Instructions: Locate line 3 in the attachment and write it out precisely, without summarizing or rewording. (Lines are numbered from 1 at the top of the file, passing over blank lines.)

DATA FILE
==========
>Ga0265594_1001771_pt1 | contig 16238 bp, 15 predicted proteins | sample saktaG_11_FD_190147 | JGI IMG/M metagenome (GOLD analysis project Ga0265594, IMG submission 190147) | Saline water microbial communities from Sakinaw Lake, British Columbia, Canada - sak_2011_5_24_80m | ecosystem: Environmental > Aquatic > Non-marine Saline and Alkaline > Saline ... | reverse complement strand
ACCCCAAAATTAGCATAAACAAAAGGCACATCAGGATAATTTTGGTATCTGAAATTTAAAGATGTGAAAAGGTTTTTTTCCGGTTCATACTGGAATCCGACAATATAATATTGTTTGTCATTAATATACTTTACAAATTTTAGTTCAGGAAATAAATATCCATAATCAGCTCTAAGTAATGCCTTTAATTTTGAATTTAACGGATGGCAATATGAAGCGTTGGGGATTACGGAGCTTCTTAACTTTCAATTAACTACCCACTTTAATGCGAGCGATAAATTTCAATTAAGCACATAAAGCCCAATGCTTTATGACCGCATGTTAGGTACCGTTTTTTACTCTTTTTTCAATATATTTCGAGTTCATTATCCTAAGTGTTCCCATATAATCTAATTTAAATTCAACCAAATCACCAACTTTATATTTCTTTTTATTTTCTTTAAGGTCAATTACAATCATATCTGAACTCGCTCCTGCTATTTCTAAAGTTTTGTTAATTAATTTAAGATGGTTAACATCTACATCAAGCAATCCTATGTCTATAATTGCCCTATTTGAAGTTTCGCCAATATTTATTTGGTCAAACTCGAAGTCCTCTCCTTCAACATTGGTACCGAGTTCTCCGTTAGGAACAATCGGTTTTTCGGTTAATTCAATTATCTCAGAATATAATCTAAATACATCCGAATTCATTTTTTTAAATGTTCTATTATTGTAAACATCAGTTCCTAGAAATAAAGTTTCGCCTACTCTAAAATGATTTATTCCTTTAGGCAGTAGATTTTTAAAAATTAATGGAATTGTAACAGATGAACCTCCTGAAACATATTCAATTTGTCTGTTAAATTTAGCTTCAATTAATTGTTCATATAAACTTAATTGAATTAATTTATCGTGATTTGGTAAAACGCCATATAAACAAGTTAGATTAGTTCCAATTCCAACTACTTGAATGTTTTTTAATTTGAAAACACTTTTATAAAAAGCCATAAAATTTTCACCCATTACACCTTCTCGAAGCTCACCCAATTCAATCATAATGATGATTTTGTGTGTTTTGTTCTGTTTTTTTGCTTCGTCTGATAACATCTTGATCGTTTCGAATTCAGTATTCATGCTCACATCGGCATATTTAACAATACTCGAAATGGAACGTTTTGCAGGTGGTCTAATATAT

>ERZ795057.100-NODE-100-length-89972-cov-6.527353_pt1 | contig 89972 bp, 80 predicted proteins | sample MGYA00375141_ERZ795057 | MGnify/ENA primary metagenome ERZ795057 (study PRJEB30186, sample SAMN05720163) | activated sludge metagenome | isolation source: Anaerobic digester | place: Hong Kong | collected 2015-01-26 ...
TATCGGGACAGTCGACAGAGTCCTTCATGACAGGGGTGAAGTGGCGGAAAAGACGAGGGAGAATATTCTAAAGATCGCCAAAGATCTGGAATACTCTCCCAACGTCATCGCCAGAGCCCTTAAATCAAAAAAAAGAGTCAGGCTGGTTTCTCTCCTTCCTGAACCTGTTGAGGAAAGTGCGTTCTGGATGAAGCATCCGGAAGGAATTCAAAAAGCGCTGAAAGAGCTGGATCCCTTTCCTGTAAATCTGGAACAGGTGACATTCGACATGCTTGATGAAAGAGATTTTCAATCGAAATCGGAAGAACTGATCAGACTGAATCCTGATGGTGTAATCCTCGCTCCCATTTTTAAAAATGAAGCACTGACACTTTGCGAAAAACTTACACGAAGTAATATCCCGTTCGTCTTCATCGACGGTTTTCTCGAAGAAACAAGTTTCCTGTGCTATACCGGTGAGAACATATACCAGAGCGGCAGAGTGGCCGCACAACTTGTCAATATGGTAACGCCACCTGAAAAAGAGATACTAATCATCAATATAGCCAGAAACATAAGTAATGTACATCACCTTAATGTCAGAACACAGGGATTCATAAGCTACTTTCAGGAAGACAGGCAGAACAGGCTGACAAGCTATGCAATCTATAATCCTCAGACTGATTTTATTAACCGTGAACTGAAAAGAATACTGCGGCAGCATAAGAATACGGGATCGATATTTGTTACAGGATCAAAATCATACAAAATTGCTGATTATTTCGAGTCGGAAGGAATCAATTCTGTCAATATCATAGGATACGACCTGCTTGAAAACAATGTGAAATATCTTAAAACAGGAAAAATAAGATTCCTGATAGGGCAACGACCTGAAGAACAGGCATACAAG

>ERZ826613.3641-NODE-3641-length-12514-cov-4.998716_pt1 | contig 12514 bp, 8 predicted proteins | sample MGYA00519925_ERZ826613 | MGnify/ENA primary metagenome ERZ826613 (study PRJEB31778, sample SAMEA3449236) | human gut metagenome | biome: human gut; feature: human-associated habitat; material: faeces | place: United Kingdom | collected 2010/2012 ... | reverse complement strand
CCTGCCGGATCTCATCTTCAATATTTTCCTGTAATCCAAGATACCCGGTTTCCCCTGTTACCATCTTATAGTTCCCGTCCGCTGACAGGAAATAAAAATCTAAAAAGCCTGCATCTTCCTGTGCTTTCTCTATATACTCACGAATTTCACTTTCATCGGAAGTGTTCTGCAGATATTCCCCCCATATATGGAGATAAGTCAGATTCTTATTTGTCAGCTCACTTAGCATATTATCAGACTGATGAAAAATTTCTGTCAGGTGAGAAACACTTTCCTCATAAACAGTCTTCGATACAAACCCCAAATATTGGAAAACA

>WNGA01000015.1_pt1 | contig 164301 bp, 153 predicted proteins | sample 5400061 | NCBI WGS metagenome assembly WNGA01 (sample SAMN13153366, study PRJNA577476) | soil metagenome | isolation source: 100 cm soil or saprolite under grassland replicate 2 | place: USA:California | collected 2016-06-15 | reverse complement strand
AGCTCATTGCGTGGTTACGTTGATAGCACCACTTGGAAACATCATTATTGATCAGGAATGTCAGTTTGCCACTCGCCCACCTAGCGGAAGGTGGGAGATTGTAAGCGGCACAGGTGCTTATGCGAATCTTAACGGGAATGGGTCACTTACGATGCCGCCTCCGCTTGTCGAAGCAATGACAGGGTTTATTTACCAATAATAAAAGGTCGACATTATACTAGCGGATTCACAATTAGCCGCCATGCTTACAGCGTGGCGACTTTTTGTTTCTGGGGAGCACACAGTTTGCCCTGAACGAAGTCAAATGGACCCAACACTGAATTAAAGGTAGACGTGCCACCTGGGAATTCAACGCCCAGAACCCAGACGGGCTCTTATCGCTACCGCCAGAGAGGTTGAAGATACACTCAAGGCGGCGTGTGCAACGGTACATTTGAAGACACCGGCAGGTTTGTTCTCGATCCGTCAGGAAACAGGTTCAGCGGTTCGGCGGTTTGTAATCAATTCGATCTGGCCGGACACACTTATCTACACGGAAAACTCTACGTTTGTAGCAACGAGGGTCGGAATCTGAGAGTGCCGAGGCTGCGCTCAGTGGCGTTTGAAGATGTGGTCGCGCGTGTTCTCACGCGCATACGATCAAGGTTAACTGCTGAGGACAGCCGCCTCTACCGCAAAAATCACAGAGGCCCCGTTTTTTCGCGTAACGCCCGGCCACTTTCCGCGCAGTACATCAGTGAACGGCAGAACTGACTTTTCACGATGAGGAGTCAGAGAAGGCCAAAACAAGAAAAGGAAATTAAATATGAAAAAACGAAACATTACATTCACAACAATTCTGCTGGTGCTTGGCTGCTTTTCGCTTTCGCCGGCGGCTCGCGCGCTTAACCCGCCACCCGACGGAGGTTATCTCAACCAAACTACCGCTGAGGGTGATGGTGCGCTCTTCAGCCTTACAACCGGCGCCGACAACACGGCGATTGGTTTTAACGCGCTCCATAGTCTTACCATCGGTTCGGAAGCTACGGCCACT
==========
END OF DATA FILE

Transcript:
>ERZ795057.100-NODE-100-length-89972-cov-6.527353_pt1 | contig 89972 bp, 80 predicted proteins | sample MGYA00375141_ERZ795057 | MGnify/ENA primary metagenome ERZ795057 (study PRJEB30186, sample SAMN05720163) | activated sludge metagenome | isolation source: Anaerobic digester | place: Hong Kong | collected 2015-01-26 ...